Inherited IP Cameras from Home Purchase, Can't Set Up

gkrizek

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I recently bought a house that has 6 IP cameras installed with Ethernet ran into a single location. They are a mix of brands and types of camera. Some a Hikvision and some are Loryta. I bought a Hikvision DS-7608 NVR and hooked them up to it. Of course, the didn't work. 3 had an error about username/password incorrect and 3 just had no connection at all. So my plan was to reset them. The Loryta cameras have reset buttons on them which I used. The Hikvision seem to have no reset button on the camera at all. Even after resetting the Loryta cameras, they don't show up. I thought I had to configure the camera itself first. So I got a PoE Injectors and plugged the camera directly into my router, but still can't access anything on the camera.

This is a mess of a set up with several problems, but I'm looking for guidance on what to do here. I'm very tech-savvy, but this just isn't working no matter what I try. Any guidance here? Thanks!
 

alastairstevenson

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Even after resetting the Loryta cameras, they don't show up. I thought I had to configure the camera itself first. So I got a PoE Injectors and plugged the camera directly into my router, but still can't access anything on the camera.
A good starting point to get some info on the installation is to use Hikvision's SADP tool.
You can either check the cameras one-by-one using the PoE injector with the camera on the LAN.
Or connect all the cameras and the PC to the PoE ports on the NVR.
I'm assuming the (unspecified full-model-number) has these.
SADP will see Hikvision devices and show you their IP address, firmware version and status.
 
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You're really not in bad shape right now. The previous owner installed some good cameras, and did it right with Ethernet. Given that you have a mix of different camera brands running into a single location, my guess is that he had them running into a PC or Mac running Blue Iris or SecuritySpy, rather than an NVR.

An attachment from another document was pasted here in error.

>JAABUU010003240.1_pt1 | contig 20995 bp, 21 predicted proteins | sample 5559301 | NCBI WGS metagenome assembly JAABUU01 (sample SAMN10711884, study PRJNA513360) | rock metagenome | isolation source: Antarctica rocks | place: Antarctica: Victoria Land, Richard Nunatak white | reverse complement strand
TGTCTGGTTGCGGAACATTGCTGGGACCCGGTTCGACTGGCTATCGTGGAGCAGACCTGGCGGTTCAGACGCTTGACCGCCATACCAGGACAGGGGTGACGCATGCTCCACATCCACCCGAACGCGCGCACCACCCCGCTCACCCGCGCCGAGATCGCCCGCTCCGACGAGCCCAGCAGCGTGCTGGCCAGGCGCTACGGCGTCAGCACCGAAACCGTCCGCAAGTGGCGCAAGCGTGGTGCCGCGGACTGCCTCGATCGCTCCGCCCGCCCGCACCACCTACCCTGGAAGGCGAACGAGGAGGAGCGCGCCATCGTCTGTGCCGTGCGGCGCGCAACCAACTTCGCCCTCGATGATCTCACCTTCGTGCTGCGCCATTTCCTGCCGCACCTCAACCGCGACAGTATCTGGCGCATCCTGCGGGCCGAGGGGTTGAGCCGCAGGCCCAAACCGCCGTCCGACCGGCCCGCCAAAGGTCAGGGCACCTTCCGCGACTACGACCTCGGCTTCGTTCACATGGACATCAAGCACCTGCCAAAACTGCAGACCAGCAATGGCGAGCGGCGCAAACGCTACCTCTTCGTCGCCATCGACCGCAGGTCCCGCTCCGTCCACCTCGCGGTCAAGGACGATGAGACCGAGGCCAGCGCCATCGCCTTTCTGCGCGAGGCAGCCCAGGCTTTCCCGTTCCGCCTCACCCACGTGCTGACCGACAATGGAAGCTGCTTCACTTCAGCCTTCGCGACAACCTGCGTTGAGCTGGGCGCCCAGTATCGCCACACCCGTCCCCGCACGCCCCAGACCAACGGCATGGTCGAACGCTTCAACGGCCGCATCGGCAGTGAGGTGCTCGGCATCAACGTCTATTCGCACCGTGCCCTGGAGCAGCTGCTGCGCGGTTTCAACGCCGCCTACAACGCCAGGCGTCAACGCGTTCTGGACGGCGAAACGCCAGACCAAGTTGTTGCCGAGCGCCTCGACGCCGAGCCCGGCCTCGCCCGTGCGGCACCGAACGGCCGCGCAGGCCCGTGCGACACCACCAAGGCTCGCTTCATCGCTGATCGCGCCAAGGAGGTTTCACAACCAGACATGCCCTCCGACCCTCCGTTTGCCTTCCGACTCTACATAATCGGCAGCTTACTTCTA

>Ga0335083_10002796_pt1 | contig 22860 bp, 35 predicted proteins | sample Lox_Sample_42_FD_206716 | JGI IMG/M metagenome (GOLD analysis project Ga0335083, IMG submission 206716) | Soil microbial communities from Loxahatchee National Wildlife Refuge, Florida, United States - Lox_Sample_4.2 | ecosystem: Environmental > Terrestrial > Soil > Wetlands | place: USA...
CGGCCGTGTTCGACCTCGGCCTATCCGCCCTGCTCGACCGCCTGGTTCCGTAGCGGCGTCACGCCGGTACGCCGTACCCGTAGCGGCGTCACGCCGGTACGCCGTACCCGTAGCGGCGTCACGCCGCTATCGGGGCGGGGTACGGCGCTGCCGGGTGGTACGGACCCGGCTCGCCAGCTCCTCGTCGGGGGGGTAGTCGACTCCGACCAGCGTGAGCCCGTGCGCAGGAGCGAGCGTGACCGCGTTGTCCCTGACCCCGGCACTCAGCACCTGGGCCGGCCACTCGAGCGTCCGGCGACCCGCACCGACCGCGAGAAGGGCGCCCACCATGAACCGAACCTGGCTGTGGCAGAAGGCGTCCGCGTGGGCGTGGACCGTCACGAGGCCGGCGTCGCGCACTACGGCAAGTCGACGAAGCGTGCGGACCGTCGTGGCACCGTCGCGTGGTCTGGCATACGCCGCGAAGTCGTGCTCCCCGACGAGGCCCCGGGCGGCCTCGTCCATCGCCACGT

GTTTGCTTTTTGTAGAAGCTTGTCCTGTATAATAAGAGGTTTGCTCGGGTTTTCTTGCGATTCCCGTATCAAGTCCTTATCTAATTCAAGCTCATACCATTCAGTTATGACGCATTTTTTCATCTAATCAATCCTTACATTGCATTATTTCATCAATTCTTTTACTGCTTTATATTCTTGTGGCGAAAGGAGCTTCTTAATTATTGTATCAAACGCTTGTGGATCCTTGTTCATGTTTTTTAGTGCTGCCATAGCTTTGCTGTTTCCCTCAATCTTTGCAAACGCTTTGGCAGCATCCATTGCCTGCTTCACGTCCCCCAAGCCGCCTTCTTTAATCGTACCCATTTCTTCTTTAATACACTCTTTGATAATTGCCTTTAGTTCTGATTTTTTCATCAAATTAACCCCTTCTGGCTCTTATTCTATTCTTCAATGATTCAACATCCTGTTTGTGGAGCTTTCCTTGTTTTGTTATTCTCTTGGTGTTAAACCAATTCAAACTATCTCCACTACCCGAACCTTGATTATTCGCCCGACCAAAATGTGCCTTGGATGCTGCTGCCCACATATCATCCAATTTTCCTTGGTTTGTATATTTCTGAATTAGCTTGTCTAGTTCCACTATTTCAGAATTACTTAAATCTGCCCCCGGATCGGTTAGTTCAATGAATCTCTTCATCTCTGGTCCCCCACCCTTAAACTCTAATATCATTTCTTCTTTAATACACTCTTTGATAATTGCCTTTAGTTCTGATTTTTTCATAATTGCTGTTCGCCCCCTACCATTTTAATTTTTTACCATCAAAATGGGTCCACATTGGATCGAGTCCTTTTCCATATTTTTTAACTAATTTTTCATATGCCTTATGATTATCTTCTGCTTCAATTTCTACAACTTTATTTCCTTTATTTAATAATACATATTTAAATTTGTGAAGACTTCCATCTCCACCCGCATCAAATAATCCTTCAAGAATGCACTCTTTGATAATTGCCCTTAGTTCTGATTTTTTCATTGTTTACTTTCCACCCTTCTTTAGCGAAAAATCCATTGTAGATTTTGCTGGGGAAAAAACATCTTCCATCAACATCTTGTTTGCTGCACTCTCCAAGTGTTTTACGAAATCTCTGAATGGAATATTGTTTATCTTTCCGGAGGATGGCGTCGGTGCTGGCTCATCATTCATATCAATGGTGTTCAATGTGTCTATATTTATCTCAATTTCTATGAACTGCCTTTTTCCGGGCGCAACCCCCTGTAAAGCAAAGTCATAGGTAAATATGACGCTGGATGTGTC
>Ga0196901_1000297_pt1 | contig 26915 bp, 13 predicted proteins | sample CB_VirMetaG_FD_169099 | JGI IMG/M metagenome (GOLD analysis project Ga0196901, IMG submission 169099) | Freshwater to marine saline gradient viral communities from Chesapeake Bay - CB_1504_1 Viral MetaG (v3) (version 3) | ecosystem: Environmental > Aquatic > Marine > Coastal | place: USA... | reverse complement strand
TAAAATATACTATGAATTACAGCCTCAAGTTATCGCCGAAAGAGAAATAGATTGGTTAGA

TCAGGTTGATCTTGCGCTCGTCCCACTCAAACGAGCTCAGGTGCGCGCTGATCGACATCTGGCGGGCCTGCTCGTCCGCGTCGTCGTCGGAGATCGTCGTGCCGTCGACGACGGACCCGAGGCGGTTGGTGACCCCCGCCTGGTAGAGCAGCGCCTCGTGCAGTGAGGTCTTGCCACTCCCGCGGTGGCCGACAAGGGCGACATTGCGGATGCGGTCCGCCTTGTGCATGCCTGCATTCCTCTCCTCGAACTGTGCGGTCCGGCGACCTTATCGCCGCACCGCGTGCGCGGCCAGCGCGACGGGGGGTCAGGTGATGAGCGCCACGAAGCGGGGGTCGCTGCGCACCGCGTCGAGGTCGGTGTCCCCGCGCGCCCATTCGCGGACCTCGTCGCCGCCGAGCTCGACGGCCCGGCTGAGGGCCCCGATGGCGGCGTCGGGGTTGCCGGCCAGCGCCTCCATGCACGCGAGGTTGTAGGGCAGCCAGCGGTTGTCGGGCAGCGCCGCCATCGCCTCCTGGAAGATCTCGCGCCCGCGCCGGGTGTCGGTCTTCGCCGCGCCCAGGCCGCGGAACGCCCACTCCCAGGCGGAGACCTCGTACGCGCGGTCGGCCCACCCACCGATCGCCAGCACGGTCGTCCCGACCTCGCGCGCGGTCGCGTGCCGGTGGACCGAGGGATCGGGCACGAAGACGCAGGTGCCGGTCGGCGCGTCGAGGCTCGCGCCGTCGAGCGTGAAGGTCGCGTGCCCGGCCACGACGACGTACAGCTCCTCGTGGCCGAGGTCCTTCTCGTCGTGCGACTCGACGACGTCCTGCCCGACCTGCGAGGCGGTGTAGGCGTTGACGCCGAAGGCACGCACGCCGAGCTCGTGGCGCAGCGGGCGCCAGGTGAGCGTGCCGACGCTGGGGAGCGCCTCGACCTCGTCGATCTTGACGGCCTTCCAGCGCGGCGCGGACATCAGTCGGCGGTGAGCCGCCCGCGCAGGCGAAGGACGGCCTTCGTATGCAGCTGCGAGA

I can at least suggest a solution for connecting your Loryta cameras. Assuming that the hard reset put them back into Dahua factory mode, then they will have a static IP address of 192.168.1.108. If your current router isn't configured for the 192.168.1.xxx subnet, you won't be able to connect. There are ways to fix this, but what I do is keep a spare junk box router around for precisely the purpose of logging into a new camera and setting the IP address.
 

Mike A.

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Yeah, you're in better shape than you're probably thinking. At least some decent cams and not a bunch of oddball junk.

Here's Dahua's Config Tool that's similar to SADP that can be used for the Loryta cams. Or as above you can just access them at the 192.168.1.108 address. Need to plug them in one at a time since they'll have IP conflicts otherwise all on the same address.

 

gkrizek

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Thank you everyone for the help so far! I will give these solutions a try.

Big first question, will the Loryta work ok with the Hikvision NVR?

I can confirm the previous owner did have Blue Iris on a PC. @wtimothyholman i had no idea on that IP, very helpful. My network has a different subnet but I go a old router I can use. Can I change the IP to something outside of that subnet? Mine is on 10.128.0.X.

@alastairstevenson thank you for the SADP tool recommendation. This is helpful and I will try that.
 

Mike A.

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Yes, you’ll change the IP to be something within your same 10.128.0.x address range. (Assuming that you want them on the same network anyway. Could segregate them off on their own but that’s down the road for now.). Generally better to go with a static address vs DHCP.

You don’t have to have another router. Can just change the IP on whatever device temporarily to a 192.168.1.x, access the cam and change its IP, then change device back.
 

wittaj

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It is best to match brands of cameras with the NVR, but basic functionality will work with the Loryta cams and HIK NVR.

If you factory reset all the cameras and plug them in one at a time to the NVR and not plug the next one in until the image is on the screen can save a lot of headaches. At least the Hik should come in that way.

You may have to manually assign the non-Hik cameras IP addresses that would be in the range that the NVR is putting them out on.

As mentioned above, you do not need another router to set the IP cam up.

Here is how most of us get the cameras to the IP address of our system:

The default IP address of the camera is 192.168.1.108, which may or may not be the IP address range of your system.